I thought that I'd have to just wait her out.  I'd need to stop nagging her and let her come around on her own.  Maybe over time she'd start to feel left out.  Or she'd realize that she couldn't BS her way on her own and she didn't want to fail.  She was so obstinate that maybe just the fact that I was pushing was making her push against me and if I stopped pushing she'd stop fighting.  I was worried though that she would get so far behind by the time she came round that it would be too late to learn what she needed to learn since she was already so far behind.

So I turned to our vice principle, explained what was going on and what I'd tried and he said he'd talk to her.  The next day she took notes, completed her homework and asked for help.  I asked him what he said and he told me he'd talked about how many thousands of years of knowledge we were trying to teach her in a tiny span of time and that she could not learn without my help.  He said that this will be maybe the only time in her life where she had a teacher who was willing to give her extra time, extra help and who really cared about her and if she waited, she would never get the help she needed.  It was almost exactly the same logic I'd tried on her.  Her efforts have continued through the week.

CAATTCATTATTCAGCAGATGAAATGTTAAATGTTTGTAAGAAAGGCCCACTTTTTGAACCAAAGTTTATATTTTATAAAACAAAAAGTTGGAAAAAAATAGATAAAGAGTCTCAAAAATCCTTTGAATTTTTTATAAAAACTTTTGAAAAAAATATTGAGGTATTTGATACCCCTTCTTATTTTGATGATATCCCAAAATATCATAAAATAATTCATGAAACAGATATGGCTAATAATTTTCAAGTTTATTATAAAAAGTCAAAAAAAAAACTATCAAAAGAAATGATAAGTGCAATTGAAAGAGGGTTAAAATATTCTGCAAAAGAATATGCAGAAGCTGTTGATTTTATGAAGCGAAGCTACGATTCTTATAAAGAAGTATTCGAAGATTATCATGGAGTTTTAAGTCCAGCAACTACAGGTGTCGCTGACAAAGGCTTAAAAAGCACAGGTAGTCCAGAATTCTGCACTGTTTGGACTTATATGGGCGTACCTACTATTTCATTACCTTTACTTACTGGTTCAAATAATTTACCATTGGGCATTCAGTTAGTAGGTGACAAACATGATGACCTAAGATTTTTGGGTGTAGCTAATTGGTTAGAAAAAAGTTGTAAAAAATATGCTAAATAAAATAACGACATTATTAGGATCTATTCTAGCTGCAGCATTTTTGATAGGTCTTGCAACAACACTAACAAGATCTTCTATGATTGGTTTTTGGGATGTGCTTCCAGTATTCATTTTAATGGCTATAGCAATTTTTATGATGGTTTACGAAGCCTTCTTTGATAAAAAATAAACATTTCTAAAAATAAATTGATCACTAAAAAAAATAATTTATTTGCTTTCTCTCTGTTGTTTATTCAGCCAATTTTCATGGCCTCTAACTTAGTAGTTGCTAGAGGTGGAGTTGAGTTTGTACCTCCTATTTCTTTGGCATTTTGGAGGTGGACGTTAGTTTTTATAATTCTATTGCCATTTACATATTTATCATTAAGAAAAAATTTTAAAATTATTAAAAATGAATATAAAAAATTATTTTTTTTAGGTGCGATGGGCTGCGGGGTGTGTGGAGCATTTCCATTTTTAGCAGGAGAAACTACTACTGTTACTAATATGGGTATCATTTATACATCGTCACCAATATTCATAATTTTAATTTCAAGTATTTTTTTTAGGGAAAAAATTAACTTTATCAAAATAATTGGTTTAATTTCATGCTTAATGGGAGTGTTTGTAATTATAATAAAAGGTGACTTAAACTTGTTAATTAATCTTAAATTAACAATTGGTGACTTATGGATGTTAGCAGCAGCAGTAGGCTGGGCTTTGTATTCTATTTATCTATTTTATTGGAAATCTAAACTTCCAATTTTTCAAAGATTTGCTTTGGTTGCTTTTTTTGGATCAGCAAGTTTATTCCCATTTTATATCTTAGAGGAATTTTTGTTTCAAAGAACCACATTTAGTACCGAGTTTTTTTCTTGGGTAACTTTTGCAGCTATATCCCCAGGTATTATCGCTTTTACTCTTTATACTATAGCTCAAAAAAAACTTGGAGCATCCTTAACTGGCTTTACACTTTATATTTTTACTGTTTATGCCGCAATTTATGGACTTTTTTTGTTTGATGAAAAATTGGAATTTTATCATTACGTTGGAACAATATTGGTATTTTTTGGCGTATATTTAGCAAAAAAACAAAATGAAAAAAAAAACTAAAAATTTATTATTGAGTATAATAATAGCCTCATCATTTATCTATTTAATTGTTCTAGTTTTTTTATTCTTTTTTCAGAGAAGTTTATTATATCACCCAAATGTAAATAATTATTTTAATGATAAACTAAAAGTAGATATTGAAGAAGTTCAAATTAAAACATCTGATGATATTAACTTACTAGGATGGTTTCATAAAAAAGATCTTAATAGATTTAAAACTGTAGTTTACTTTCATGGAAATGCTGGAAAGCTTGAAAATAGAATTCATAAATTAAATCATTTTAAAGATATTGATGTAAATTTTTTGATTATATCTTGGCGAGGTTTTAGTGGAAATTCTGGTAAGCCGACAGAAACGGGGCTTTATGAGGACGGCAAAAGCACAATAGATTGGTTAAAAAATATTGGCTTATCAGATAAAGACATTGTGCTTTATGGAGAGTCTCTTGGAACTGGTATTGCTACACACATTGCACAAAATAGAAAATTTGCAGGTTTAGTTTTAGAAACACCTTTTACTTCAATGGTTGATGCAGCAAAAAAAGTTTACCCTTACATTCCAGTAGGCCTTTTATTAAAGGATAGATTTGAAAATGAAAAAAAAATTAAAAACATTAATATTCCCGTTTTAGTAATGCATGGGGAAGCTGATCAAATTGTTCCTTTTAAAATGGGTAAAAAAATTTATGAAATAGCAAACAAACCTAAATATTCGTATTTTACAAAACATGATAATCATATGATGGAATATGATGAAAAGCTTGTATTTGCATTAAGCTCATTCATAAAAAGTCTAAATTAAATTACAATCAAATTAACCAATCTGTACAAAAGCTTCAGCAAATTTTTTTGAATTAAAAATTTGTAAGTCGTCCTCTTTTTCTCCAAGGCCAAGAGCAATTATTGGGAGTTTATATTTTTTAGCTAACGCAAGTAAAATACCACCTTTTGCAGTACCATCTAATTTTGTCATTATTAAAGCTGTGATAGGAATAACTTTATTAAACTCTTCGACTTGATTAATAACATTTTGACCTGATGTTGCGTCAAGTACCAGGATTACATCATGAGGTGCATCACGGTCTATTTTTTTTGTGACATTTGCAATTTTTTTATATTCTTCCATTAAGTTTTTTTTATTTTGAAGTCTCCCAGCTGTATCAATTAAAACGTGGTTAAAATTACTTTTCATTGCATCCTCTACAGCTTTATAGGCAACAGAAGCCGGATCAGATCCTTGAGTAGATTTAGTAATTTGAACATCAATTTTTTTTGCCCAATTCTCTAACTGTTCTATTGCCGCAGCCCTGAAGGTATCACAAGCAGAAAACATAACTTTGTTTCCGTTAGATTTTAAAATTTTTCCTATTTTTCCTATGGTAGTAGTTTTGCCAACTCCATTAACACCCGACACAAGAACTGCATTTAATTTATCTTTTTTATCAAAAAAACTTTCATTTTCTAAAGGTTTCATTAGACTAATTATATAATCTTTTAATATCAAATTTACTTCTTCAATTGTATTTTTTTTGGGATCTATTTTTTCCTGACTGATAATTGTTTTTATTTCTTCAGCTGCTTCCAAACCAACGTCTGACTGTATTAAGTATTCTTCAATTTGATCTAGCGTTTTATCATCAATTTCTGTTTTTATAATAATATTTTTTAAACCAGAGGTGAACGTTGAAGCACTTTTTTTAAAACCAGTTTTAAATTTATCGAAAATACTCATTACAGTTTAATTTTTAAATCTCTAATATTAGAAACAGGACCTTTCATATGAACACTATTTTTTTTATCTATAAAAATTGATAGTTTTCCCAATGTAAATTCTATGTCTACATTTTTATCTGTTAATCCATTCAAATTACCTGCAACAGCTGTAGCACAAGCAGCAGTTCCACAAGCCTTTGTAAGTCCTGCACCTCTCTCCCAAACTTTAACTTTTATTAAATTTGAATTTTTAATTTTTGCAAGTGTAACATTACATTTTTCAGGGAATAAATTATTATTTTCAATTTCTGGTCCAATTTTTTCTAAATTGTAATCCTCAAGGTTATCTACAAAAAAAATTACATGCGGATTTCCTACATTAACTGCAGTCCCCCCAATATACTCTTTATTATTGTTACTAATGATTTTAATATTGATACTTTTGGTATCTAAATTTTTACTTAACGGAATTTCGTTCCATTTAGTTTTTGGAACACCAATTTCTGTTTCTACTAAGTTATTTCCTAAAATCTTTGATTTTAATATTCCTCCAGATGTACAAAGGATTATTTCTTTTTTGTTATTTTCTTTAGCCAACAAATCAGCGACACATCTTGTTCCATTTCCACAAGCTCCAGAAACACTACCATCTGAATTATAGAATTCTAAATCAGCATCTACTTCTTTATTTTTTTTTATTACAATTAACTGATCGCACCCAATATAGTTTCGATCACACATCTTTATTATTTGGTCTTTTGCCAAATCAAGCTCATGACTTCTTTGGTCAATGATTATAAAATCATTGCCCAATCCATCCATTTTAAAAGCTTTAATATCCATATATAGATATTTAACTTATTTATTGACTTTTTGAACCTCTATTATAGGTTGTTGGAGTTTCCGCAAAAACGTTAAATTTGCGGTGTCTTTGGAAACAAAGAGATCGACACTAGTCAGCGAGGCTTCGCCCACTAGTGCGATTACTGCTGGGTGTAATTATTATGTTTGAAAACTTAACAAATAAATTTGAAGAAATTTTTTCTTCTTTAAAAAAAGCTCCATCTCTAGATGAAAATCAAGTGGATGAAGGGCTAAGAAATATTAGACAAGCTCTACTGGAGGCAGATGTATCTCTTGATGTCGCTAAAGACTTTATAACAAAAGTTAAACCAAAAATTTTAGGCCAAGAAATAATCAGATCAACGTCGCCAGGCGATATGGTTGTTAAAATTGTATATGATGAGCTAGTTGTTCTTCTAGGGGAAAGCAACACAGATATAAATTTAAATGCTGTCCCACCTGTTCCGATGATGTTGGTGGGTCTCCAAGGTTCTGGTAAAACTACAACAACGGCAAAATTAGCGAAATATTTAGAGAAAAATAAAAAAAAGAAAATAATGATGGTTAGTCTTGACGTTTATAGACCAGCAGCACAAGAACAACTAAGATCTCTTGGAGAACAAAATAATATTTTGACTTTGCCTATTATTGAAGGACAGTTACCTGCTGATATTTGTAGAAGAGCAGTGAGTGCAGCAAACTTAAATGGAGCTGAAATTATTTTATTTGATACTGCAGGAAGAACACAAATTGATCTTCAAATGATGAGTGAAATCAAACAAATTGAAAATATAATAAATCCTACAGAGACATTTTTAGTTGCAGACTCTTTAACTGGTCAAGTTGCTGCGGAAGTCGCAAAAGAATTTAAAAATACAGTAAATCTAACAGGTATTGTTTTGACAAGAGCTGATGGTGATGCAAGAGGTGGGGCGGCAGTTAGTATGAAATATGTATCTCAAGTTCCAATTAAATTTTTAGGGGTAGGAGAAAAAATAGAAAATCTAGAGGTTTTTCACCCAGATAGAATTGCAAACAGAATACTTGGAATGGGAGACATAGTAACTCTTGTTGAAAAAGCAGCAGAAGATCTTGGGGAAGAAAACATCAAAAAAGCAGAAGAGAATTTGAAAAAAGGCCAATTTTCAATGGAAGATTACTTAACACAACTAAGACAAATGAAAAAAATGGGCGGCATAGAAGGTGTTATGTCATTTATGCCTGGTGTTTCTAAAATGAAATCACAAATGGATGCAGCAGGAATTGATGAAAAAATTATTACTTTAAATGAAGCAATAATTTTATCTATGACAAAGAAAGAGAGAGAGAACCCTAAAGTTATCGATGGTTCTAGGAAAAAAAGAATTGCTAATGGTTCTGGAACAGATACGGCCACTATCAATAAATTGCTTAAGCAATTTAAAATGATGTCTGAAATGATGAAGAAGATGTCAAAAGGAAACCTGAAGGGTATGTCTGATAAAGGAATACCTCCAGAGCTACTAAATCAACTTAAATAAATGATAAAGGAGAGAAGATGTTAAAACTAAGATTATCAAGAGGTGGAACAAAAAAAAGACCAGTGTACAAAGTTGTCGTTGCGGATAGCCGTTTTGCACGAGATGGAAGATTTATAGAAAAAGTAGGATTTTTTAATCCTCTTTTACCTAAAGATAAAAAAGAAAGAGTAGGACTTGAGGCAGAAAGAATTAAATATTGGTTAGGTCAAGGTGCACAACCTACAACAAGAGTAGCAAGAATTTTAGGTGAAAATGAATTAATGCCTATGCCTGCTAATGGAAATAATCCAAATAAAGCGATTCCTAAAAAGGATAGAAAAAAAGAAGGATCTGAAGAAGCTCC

I guess this just reinforces my belief that if I ever get to a place where I think I've figured it out- that means I've grown too complacent.  Teaching will always and forever be something I'll need help with and that's the way it's supposed to be because it's a collaborative endeavor.  I hope I'm always humble enough to ask for the help I need.

Saturday, February 1, 2014

Angleatron Failure and Distance Formula Game Success